The second panel at the "Redesigning the Asia Pacific Studies at Kyushu University" was on Gender and Migration, and Prof. Kim Yeun Hee from Daegu University in Korea and Prof. Seo Akwi from the Fukuoka's Women's University presented their works "North Korean Migrants in Perpetual Motion" and "Migrant Women and Transnational Feminist Movement in East Asia", respectively.
Prof. Kim's work examined the re-refuge of North Korean defectors to other third countries due to the discrimination that they face in South Korea and the difficulty in integrating in South Korean societies, and explored the possibility of looking at North Korean defectors as global migrants.
Prof. Seo examined the trend of feminization of migration in East Asia and the population and movement of women migrants in Japan and Korea. She also pointed out that empowerment of these women and the emerging of an transnational feminist solidarity.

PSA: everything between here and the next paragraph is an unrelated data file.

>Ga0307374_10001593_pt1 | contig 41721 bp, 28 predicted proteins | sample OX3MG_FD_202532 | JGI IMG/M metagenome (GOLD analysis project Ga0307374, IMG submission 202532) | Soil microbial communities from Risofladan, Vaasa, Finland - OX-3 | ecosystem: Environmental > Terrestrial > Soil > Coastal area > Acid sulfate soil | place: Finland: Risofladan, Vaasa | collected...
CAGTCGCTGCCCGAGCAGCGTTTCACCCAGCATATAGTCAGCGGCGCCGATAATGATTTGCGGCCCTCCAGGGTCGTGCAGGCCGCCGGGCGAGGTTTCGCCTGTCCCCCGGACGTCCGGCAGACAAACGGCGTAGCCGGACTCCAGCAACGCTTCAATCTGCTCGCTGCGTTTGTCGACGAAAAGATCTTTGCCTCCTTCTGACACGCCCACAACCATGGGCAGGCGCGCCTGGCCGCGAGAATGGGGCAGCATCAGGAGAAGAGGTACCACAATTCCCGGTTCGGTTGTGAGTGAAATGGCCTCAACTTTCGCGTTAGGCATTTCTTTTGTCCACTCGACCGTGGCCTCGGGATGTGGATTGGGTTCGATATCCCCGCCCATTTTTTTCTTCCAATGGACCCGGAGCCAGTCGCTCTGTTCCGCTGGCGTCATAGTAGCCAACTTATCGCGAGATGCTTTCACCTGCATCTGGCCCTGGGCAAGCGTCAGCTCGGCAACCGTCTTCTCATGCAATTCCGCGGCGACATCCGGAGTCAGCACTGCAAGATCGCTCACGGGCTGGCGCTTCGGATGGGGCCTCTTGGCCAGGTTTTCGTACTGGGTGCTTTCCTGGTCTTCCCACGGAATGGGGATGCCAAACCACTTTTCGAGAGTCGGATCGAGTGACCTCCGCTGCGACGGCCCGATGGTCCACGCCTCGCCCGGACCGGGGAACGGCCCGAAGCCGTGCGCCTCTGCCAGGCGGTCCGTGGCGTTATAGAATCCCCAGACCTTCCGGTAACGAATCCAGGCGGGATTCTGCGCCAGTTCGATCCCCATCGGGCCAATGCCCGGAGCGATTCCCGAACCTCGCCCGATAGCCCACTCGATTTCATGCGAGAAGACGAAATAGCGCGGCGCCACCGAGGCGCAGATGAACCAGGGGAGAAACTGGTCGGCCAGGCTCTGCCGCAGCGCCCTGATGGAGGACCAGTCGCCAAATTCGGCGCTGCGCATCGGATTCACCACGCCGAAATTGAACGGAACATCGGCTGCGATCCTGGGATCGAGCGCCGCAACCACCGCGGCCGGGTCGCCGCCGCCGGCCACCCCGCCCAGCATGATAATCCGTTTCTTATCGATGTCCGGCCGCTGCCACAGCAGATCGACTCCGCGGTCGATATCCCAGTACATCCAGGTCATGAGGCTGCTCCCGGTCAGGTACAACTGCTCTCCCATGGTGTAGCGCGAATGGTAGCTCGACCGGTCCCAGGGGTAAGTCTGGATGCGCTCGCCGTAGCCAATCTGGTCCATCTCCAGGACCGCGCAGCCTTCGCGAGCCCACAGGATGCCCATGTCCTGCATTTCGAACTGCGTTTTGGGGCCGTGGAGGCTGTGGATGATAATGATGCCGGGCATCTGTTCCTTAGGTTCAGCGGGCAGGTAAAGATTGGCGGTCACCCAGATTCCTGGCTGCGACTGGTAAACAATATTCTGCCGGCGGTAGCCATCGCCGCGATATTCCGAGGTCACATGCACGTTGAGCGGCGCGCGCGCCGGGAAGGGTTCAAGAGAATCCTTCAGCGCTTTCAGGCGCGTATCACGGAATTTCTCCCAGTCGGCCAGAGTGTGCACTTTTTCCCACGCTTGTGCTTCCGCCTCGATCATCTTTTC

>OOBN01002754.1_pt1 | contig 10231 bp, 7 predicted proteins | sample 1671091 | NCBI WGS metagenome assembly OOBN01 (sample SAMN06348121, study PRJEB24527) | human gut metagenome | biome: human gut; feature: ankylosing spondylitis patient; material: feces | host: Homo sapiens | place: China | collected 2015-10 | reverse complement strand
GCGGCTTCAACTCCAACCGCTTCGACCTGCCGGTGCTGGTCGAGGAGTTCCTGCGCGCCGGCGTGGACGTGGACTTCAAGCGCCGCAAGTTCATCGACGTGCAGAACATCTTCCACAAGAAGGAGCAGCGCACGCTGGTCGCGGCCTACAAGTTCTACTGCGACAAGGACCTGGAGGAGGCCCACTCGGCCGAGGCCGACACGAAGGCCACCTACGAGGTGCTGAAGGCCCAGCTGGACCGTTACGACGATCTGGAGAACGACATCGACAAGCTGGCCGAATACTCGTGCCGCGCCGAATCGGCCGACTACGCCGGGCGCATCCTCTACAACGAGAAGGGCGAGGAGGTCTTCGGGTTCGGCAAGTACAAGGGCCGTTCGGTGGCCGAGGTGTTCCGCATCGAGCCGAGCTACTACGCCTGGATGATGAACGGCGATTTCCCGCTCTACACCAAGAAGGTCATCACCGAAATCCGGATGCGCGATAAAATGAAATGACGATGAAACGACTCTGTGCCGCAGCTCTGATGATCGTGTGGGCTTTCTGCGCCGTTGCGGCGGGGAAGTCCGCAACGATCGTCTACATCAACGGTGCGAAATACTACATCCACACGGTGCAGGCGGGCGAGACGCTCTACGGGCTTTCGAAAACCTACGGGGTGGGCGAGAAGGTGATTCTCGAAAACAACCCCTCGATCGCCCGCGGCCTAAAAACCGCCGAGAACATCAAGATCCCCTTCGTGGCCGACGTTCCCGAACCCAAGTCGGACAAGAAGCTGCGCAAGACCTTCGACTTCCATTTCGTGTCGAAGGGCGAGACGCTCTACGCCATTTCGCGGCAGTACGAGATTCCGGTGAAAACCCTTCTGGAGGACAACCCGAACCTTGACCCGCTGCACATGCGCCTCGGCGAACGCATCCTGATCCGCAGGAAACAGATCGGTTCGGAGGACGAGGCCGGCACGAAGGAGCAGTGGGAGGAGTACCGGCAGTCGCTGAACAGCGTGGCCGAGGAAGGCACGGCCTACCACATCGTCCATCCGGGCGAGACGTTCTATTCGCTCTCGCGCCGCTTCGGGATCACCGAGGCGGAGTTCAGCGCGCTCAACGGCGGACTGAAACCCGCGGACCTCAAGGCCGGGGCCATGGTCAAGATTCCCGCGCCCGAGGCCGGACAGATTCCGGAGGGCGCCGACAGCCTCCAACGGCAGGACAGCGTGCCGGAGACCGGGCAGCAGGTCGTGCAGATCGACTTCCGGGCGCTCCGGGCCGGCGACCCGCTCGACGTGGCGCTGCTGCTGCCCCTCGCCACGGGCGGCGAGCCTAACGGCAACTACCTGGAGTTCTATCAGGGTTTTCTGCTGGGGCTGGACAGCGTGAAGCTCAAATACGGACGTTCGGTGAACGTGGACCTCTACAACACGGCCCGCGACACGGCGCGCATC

The discussant of the panel, Prof. Naomi Chi, introduced the concept of "othering" which is any action by which an individual or group becomes mentally classified in somebody's mind as "not one of us". She pointed out that the grouping of people into certain stereotyped classes, who then are treated differently based on the classes they have been sorted them into, is a deeply rooted aspect of human nature.
She also illustrated that the politics of inclusion and exclusion can be seen in the treatment of North Korean defectors as well as women migrants in East Asia. The reason for this is because in both Korean and Japan, there is still a very strong notion of nationalism and being a homogenous society. Accepting difference or diversity seems still quite the challenge. However, she emphasized the point that the countries in East Asia have the lowest birth rates and rapidly becoming an aged society. Faced with this challenge, there is no choice BUT to accept migrants to the respective countries.
She concluded her comments by stating that instead of considering them as the "other" we must see them as a member of our community that will take on the social risks together. State intervention is necessary in so far as that to counter the various risks we face in today's world. This is what we can call a welfare state, where people, regardless of their race, gender, class, or ethnicity, can have agency, and as Amartya Sens states, focusing on the moral significance of individuals' capability of achieving the kind of lives they have reason to value.
(Left to Right): Prof. Yeun Hee Kim, Prof. Akwi Seo, Prof. Naomi Chi, Prof. Reiko Ogawa